Dr. Charles Sherwood

We’re going to see a significant impact in our – the ACP products themselves are not a huge portion of our total revenue, but by themselves, we’ll see at least the 5% or more increase in the gross margin percentage on those project.

Greg Garner - Singular Research

Okay. And just one question on the Monovisc, I’m glad to hear you have an ongoing discussion with the FDA about business, seems if they really are more supportive than what it appear to be a few months ago, but I guess your insight there is seems to be indicating that there is – there may be some more data – may be the enough – there is enough data right now. So, this could possibly be approved this year or are you expecting that they would comeback for more data that might require little bit more trailing.

Dr. Charles Sherwood

It’s, well, let me step back even. In our conversations which were very productive and we went up to the office of the head of CDRA. So, we went pretty high up in the FDA with our appeal. And then CSO in that office is very reasonable person, very professional, we are very impressive, pretty straight talker so, that the agreement we reach was we had some – you suggested we look at our data in the slightly different way. We had some other data that we have not submitted so, we put that into the amendment. They agree to review that amendment since they were very familiar with the product and al the data we had submitted previously in a expedited fashion, what that means I’m not sure. We suggested that we – time was very critical so that we would like to pursue a parallel path where we talked about any additional data that may be required and we’d like to do that at the same time in case, the FDA can back and said well that the additional data that you’ve already submitted is not sufficient. Typically they don’t like to do that, they like to do things in the serial fashion so, we’ll see where that goes. It’s very I thought the package we put together was pretty compelling, but again it’s very difficult to predict and I’m not the judge. So, we’ll see how it goes, but we should have some feedback in the couple of three months here. So, certainly when we get that, we will as is our tradition on this product report what’s happened.

Greg Garner - Singular Research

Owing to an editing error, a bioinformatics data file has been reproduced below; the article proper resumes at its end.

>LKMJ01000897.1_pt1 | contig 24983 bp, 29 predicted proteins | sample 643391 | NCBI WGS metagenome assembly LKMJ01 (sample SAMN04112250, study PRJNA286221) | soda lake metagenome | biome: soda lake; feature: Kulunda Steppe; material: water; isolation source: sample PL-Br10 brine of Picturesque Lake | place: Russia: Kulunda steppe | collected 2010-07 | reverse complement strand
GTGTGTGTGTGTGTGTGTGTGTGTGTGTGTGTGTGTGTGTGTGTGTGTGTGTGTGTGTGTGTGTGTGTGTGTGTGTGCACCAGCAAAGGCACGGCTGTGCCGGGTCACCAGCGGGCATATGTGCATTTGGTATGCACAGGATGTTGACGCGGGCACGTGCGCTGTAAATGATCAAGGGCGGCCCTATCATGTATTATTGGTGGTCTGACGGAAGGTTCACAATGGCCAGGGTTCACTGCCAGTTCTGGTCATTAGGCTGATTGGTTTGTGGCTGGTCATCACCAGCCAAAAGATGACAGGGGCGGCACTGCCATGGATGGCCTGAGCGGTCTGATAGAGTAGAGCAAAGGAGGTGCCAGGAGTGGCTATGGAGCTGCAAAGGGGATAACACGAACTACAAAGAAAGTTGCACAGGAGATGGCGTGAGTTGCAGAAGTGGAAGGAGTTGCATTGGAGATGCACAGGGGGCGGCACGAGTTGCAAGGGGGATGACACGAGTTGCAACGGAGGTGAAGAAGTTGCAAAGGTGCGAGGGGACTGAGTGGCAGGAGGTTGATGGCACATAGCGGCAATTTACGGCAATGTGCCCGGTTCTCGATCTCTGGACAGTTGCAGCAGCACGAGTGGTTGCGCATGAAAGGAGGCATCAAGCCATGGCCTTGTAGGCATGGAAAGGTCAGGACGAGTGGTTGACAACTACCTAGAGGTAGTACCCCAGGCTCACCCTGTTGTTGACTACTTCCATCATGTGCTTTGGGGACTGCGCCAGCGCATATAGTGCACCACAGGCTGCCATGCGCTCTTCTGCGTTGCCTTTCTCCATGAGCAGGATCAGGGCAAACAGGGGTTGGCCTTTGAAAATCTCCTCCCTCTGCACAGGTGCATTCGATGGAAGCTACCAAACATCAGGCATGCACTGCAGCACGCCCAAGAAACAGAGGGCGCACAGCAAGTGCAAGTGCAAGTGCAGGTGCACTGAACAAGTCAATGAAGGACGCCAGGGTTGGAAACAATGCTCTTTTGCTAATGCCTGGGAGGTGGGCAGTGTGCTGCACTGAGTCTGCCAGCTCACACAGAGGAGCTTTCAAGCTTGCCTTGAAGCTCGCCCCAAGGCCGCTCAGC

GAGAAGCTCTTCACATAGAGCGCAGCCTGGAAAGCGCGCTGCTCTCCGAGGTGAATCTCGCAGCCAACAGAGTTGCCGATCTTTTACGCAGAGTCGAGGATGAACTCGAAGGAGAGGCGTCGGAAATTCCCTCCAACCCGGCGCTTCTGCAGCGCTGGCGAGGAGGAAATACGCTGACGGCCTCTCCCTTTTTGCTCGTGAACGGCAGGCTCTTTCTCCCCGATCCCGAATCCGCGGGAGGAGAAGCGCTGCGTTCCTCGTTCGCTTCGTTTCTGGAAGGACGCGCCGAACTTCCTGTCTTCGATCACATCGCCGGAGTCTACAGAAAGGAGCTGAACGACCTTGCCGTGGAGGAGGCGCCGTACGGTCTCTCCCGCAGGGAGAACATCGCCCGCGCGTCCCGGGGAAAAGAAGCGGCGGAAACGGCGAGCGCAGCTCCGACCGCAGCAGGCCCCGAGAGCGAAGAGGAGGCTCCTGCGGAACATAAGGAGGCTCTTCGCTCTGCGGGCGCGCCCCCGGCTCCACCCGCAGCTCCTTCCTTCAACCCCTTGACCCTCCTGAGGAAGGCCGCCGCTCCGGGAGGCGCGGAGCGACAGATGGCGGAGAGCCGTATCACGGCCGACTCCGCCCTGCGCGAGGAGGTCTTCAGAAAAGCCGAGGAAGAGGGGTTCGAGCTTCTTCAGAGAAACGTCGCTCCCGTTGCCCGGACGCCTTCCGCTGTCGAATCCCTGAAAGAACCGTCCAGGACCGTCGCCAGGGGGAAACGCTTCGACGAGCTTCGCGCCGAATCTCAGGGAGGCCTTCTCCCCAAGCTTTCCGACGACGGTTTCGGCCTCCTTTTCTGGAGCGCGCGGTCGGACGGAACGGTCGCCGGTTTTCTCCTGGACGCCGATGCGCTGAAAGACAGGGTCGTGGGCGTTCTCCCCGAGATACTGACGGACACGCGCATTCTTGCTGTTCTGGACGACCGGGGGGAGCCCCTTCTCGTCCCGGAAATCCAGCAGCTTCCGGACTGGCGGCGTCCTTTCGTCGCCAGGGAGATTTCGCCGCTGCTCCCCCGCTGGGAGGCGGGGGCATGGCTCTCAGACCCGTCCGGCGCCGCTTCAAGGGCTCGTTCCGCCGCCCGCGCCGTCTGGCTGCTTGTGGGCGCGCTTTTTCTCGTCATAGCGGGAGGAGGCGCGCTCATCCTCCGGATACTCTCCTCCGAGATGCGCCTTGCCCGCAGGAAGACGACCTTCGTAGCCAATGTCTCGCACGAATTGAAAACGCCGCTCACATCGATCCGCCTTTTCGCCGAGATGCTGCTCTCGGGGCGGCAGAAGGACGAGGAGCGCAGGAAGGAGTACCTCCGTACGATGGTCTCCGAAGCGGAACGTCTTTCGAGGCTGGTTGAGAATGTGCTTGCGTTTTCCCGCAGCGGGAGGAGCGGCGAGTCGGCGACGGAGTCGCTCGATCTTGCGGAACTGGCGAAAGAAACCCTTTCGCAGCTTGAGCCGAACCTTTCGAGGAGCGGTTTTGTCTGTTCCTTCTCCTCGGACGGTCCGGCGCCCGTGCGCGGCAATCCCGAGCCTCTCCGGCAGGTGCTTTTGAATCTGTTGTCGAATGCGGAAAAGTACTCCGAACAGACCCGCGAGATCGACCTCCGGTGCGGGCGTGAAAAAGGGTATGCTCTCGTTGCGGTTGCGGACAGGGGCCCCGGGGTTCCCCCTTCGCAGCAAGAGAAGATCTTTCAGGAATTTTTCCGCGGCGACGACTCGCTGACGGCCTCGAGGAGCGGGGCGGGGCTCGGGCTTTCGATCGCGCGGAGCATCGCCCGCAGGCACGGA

Okay.

Dr. Charles Sherwood

In the meantime, I think it’s prudent to make some plans at least to design some studies and put them on the table such that if we have to go that route who are ready to implement immediately.

Greg Garner - Singular Research

Okay. They haven’t give me indications very specifically one that you are just more of a contingency plan on your side?

Dr. Charles Sherwood

But I just think it after so long it makes sense to pursue all options that might potentially come to the fore all at the same time. And it’s not a bad thing to spend a little money planning and then say well, I don’t need this.

Greg Garner - Singular Research

Yeah, it sounds like a very good plan. Alright, thank you much.

Operator

Our next question comes from the line of Bill Gibson with Legend Merchant. Please proceed.

Bill Gibson - Legend Merchant

Hi. I would like to follow-up a little bit on the Monovisc looking now to past approval. How should we view this you mentioned adding to the mix, is this going to be all out of the board, does that cannibalize Orthovisc sales or how do you that effect on the market?

Dr. Charles Sherwood

The market is actually somewhat dynamic. So, the market in the states is growing I don’t know 8% to 10% and I think. We believe that if Monovisc will be approved or to be approved, we believe that the current market leader in the single injection space would probably be the target for Monovisc initially. In the long-term there may be some cannibalization of the Orthovisc product, but not a real significant cannibalization.

Bill Gibson - Legend Merchant

Good, thank you.

Dr. Charles Sherwood

You’re welcome.

Operator

Our next question comes from the line of Joe Munda with Sidoti. Please proceed.

Joe Munda - Sidoti

Good morning guys, thanks for taking my questions here.

Dr. Charles Sherwood

Hi, Joe.

Joe Munda - Sidoti

Chuck I am just a little bit more curious around the whole situation with the FDA. Can you give us some color on the interaction before – well after I guess the denial on their part and what led you commence the table interaction? We get the sense that maybe the person you were dealing with before hand, you guys were not seeing eye-to-eye and what led you to this new person?

Dr. Charles Sherwood

I have to be little bit careful about talking about this because I certainly don’t want to say anything that will put the FDA in a bad light or less in our chances of having a successful interaction with them. But what we ended up doing was we ended up on, we didn’t believe that the first decision from the review group was appropriate. So, we made an appeal and we went up to the next level. At that level we didn’t feel up, didn’t agree with the decision either. So, we have raised it up to the next level and that level was the office of CDRH and that’s where we started the deal with the CSO and he was comprehensive and took in all data. At the same time, we had an opportunity to have a meeting, so we brought in some clinicians and some consultants and we were able to make a fairly comprehensive argument for the product. And at that point I started to look at things in a little bit different way, which opened up the door to discuss some additional analyses and a slightly different approach maybe for submitting some data and making some slightly different arguments. And then we would and proceeded along that pathway. So, the real benefit was having the meeting and bringing in and having a real open discussion about the values of the product, which went to the clinical data but also went beyond the clinical data that we were submitting.